What I hope for the future:  I hope that young people today will get a chance to learn about the roots of hip hop, and that we can reclaim the positive aspects of  how and why the culture was formed.  I hope that the truth will become the popular music, and that the artists who have struggled to maintain the essence of “real hip hop”, can change the minds of the many who only see “rap” as a negative influence among our youth.

 

In what ways have you seen hip hop culture grow and evolve in and around Vancouver in recent years?

KK: I have seen first hand the culture being widely adopted, especially in the aboriginal communities.  I have also seen a lot more women getting involved in the music and art.  One of the biggest developments that I’ve noticed in the past 5 years is the growth of the “breaking” scene.  Dancers of all skills are getting involved in competitions, training, cyphers and community events.  Through Streetrich I’m now getting to witness and develop the growth of the passionate, talented, “next generation” of artists, facilitators and mentors. I’ve also noticed the skill level and writing complexity reach a very high level; as well as the huge popularity of the spoken word and slam poetry scenes.

 

How can the diverse artistic elements of hip hop specifically benefit at risk youth?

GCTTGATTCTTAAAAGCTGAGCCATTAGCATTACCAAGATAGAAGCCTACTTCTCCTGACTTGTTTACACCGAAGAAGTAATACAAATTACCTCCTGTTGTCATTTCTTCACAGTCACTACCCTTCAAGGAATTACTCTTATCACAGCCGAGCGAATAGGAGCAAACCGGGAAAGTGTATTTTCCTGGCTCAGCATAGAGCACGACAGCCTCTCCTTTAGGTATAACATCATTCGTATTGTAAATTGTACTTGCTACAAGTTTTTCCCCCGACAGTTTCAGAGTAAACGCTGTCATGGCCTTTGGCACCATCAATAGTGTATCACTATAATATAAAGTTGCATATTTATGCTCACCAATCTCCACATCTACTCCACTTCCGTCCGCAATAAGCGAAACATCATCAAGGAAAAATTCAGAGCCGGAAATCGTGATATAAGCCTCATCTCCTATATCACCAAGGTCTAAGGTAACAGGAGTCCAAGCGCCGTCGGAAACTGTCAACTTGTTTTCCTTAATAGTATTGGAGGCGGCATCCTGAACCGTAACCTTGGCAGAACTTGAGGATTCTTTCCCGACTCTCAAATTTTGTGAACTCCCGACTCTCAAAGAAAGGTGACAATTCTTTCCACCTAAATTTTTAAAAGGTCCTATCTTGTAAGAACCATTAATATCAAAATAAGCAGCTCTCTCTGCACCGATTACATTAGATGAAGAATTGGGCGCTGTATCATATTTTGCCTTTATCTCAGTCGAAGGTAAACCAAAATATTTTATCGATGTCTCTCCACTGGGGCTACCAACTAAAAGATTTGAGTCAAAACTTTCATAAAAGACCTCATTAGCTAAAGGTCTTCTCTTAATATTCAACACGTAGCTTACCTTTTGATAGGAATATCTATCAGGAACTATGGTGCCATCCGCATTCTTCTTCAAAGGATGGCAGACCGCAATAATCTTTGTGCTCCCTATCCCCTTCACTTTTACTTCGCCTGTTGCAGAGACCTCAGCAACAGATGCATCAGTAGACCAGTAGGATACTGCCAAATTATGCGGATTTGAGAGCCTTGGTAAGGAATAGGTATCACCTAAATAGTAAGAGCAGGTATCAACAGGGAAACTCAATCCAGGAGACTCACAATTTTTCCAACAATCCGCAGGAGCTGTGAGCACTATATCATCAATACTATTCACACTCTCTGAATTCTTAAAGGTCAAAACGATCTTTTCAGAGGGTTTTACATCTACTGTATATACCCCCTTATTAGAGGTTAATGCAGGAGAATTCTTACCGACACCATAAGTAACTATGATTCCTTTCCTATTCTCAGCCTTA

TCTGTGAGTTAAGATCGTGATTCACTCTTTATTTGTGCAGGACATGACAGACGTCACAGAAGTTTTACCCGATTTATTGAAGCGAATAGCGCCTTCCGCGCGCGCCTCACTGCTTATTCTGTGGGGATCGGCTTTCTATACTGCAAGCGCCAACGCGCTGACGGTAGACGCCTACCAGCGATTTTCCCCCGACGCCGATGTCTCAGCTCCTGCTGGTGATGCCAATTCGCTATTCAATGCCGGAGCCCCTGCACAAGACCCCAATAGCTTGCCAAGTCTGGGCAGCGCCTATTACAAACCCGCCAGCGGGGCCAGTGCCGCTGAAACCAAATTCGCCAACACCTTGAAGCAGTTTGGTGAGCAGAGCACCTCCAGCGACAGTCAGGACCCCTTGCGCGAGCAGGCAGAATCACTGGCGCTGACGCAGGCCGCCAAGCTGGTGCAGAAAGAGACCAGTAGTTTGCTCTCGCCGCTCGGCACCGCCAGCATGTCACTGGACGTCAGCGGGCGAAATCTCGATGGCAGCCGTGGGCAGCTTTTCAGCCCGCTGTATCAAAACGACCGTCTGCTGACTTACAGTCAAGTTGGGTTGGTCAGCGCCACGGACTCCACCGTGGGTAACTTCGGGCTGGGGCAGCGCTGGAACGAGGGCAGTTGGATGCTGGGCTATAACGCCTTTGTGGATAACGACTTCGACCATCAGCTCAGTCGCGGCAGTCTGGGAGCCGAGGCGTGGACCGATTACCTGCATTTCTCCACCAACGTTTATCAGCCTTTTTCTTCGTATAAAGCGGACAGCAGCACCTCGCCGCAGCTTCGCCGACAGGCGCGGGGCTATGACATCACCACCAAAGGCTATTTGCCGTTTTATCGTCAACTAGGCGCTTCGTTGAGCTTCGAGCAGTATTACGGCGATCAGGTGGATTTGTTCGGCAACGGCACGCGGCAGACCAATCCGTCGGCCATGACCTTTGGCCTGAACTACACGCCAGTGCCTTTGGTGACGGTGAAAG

KK: I’ve listed the mission and values of Streetrich below, because I think that it really answers how we hope to specifically benefit at risk youth using the elements of hip hop.

Mission: 

Streetrich is a movement, inspiring change and growth, through the culture of hip hop. We are committed to co-creating new possibilities for leadership and thriving through dance, music, and visual art. Streetrich connects individuals through the language of hip hop, giving marginalized youth a unique voice to share their stories, breaking stereotypes, and contributing to a global community of change.

Vision:

Streetrich connects people through the hip hop arts.

Streetrich facilitates community events, sharing the passion and possibilities that hip hop provides.

Streetrich educates people about the creative and connective powers of hip hop.

Streetrich utilizes the power of hip hop arts to build self-esteem, empowerment, potential and new possibilities to individuals and communities, reframing what hip hop culture means.

Streetrich gives hip hop a place to grow and thrive in the arts community.

Streetrich is committed to becoming the premiere organization for hip-hop Arts in Western Canada.

 

In your opinion, what is the most important reason for getting young people involved in the arts?

KK: I was deeply touched by the recent loss of the amazing poet, Zaccheus Jackson Nyce. It reminded me more than ever that we have power in our words, and that we must share them with the world. The pain that we all feel, and the struggles that we all face, need to be communicated with each other, so that we can all overcome the problems in the world. It has been an honour to be accepted by people, despite my sex, race, political views and everything in between.

Love what you do, and people will love you!

 

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Kia Kadiri will give the pre-show talk before Trombone Shorty and Orleans Avenue on Sunday, September 25th at 6:15pm in the Royal Bank Cinema at the Chan Centre.